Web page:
I’m one of the rare examples of personal finance bloggers who thinks the 30 year mortgage beats the 15 year loan for most homeowners. Yes, there are advantages to paying off your mortgage in half as much time, but you still have to deal with the effects of a higher house payment for 15 years, and that’s a long time when life is out there happening.
Before getting started, let’s use the following numbers as a point of reference for comparison:
- A mortgage amount of $200,000 for both a 30- and 15-year loan.
- As of today, the going rate on a 30 year fixed rate mortgage is around 3.50%, with a monthly payment of $898.
- The 15 year fixed is currently at about 2.75%, giving a monthly payment $1,357.
- The difference between the payments on the two terms is $459 per month.
- Over the course of a full year, the difference between the two loans is $5,508.
Why is the 30 year loan better than the 15?
Better cash flow for other purposes
As you can see from the numbers presented above, if you had taken a 15 year mortgage, you’d have $459 less in your cash flow each month, or more $5,500 each year. That’s money that will be effectively removed from your monthly and annual cash flow.
While paying off your mortgage in less time may be a worthy goal, it’s important to remember that there will be no tangible benefit to your cash flow until the mortgage is fully paid. With fixed rate loans, you don’t reduce your payment by paying down the loan—it will remain constant until the loan is gone. All of the benefit of the 15 year loan is on the back end, when the loan is paid! Until that happens, the most tangible financial affect will be a lower cash flow.
More options in an emergency
Let’s say you lose your job; right up there with looking for a new one as your new mission in life will be lowering your living expenses. Now we all know that short of selling your home, there’s no way to lower your mortgage payment when you’re unemployed. By the time you’ve lost your job, it will already be too late to do anything about your house payment.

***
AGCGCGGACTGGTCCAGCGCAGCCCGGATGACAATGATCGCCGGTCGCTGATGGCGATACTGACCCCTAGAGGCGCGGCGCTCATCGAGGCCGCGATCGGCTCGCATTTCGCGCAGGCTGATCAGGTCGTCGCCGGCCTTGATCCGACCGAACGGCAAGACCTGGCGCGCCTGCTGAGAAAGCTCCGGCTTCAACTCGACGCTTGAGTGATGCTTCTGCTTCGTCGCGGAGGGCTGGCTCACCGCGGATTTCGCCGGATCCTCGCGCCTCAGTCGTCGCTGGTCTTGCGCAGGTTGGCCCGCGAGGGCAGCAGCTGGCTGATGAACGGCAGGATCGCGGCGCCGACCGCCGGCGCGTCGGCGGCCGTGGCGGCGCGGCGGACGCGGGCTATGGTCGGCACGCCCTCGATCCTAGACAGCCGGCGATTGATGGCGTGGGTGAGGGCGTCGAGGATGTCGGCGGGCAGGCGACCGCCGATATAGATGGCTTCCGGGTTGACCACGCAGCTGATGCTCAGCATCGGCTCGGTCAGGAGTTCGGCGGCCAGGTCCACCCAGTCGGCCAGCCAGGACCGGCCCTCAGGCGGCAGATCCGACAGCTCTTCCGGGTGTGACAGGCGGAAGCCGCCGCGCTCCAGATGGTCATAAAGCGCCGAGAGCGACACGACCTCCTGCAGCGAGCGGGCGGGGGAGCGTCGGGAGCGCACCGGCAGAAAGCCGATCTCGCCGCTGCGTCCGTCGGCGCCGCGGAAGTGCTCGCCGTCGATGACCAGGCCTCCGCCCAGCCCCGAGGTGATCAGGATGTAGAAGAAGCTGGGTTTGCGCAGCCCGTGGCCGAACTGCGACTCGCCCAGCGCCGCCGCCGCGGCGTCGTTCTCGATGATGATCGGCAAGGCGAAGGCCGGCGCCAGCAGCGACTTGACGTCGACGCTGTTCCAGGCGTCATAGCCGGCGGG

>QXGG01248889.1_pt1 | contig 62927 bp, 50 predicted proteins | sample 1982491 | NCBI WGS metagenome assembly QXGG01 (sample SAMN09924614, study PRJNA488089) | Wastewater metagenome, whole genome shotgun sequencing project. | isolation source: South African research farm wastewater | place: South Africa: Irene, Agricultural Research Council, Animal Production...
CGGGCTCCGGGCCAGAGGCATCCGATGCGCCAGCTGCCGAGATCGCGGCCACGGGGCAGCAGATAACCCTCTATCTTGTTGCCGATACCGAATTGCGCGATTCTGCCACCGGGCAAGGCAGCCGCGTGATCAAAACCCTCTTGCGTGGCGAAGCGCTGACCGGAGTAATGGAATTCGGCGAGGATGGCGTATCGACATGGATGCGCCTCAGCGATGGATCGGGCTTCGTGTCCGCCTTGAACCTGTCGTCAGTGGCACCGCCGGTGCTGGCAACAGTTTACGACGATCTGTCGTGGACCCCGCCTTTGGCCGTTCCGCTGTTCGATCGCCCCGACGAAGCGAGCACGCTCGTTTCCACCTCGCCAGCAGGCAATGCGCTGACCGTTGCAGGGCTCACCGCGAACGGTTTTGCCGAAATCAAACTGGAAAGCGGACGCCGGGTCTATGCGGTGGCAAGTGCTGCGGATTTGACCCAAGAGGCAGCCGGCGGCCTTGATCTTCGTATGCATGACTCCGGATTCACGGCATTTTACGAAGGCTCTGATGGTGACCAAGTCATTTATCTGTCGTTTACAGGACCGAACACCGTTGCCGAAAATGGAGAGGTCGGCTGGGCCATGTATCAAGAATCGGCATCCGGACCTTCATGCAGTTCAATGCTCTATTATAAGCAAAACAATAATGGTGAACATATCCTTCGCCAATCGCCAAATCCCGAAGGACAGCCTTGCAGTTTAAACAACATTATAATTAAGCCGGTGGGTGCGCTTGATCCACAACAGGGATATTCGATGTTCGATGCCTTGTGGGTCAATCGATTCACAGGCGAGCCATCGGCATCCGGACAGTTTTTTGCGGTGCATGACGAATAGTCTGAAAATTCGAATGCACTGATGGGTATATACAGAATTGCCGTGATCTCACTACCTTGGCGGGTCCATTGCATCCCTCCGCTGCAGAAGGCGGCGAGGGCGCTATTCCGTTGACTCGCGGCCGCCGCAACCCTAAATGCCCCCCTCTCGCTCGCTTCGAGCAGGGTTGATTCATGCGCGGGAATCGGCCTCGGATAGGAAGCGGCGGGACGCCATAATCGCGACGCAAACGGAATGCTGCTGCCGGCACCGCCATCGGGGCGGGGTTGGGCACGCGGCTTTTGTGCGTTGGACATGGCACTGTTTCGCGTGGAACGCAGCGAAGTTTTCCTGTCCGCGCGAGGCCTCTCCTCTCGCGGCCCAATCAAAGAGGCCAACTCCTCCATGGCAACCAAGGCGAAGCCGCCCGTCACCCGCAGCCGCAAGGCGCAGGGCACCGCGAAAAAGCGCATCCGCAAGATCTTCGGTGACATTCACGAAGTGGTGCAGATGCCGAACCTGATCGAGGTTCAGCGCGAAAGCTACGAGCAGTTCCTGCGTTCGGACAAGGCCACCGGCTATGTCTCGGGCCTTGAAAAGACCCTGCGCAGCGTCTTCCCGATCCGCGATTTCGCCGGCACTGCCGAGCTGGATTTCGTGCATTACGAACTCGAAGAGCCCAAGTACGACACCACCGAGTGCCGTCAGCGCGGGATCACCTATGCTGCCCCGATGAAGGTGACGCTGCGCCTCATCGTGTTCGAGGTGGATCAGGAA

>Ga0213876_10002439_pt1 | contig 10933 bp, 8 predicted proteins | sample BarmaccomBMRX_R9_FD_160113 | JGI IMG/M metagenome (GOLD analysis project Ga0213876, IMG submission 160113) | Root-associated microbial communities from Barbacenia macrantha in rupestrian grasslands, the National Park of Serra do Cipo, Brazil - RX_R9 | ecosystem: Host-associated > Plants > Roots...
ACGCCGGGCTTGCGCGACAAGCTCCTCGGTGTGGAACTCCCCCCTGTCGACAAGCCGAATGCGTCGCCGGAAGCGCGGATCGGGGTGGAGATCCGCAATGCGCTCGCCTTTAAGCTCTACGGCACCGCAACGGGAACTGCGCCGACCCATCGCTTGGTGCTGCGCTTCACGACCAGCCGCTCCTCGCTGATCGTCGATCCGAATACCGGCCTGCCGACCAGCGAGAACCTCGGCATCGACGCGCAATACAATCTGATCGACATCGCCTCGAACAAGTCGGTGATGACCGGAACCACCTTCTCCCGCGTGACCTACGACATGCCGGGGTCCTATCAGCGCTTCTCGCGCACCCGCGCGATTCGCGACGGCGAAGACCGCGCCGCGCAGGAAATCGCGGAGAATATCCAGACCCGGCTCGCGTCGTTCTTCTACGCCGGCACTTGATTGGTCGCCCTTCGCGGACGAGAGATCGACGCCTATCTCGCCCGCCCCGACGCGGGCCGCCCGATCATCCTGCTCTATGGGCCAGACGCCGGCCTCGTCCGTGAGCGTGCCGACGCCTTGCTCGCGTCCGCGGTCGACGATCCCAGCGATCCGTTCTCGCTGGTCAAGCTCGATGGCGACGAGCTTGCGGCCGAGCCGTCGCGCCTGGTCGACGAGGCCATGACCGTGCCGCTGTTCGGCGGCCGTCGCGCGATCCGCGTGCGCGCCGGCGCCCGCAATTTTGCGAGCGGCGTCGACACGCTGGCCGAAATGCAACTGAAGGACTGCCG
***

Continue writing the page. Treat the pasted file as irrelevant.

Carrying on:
A mortgage is long-term debt, and what ever terms you set up when you took it will be the ones you’ll have to deal with in the middle of a crisis. Though the standard financial advice is usually to do what will be the best thing in the long run, there may be no long run if immediate problems aren’t successfully dealt with.
This is just my personal thinking, but if you work in an occupation or industry that is prone to layoffs or is experiencing a contraction, you should stay with a 30 year loan. That course is even more advisable if your compensation fluctuates. But increasingly this applies to nearly all occupations and industries—the ones that once were stable aren’t any more.
More control over your liquid assets
One of the overlooked issues of a 15 year loan is that it transfers cash into the home at the expense of other financial pursuits. Once money is paid into a mortgage, there are only two ways to get it out if needed: sell the home or borrow against it. Assuming that you have no intention of selling, borrowing will defeat the entire purpose of the 15 year loan.
But closer to home, there’s little point in paying off a mortgage in 15 years if you have credit card debt and car loans. Better to keep the mortgage outstanding longer and get rid of other debt, since mortgages are generally fixed rate and have tax advantages.
Broader investment diversification
The 30 year loan leaves you with more money for everything else. One of the problems inherent in a 15 year mortgage is that it means that a disproportionate amount of your household budget will flow into a single investment—your home. Financial advisors tell us to diversify as a way of protecting against declines in any investment class—since 2007 we’ve learned the hard way that house prices can go down as well as up.
That being the case, it makes sense to increase your non-housing investment. Because of its high cost relative to nearly everything else, most people are already “overweight” in their investment in their home to begin with. When it comes to a mortgage, you’re not just paying off a debt—every dollar of principal increases the investment in your home, and away from other investment classes.
You can still pay it off in 15 years (or less)
This is what I like best about a 30 year loan, and the reason that it stands head and shoulders above the 15.
If you have a 30 year loan you can make payments based on what would be required to payoff the loan in 15 years. The advantage to this is that if you ever get into an emergency situation where you need to drastically cut living expenses, you’ll be able to fall back on the original payment—in our example above, that would be $459 per month less than the payment on the 15 year loan, or roughly the amount of a typical car payment.
Now accountants and financial analysts will make the point that in using this method you’re incurring a rate that’s .75 above the going rate for a 15 year loan, and they’re right. However, since mortgage interest is tax deductible, the higher rate paid for a 30 year loan will also create a bigger deduction. What this means is that the net interest rate you’ll pay for the 30 year loan will actually be something less than .75%.
But numbers aside, .75%–or what ever it will be net of the tax benefit—will be a small price to pay for the flexibility the 30 year loan affords, especially in an emergency situation.
What do you think? Are there compelling reasons why you think the 15 year loan is better?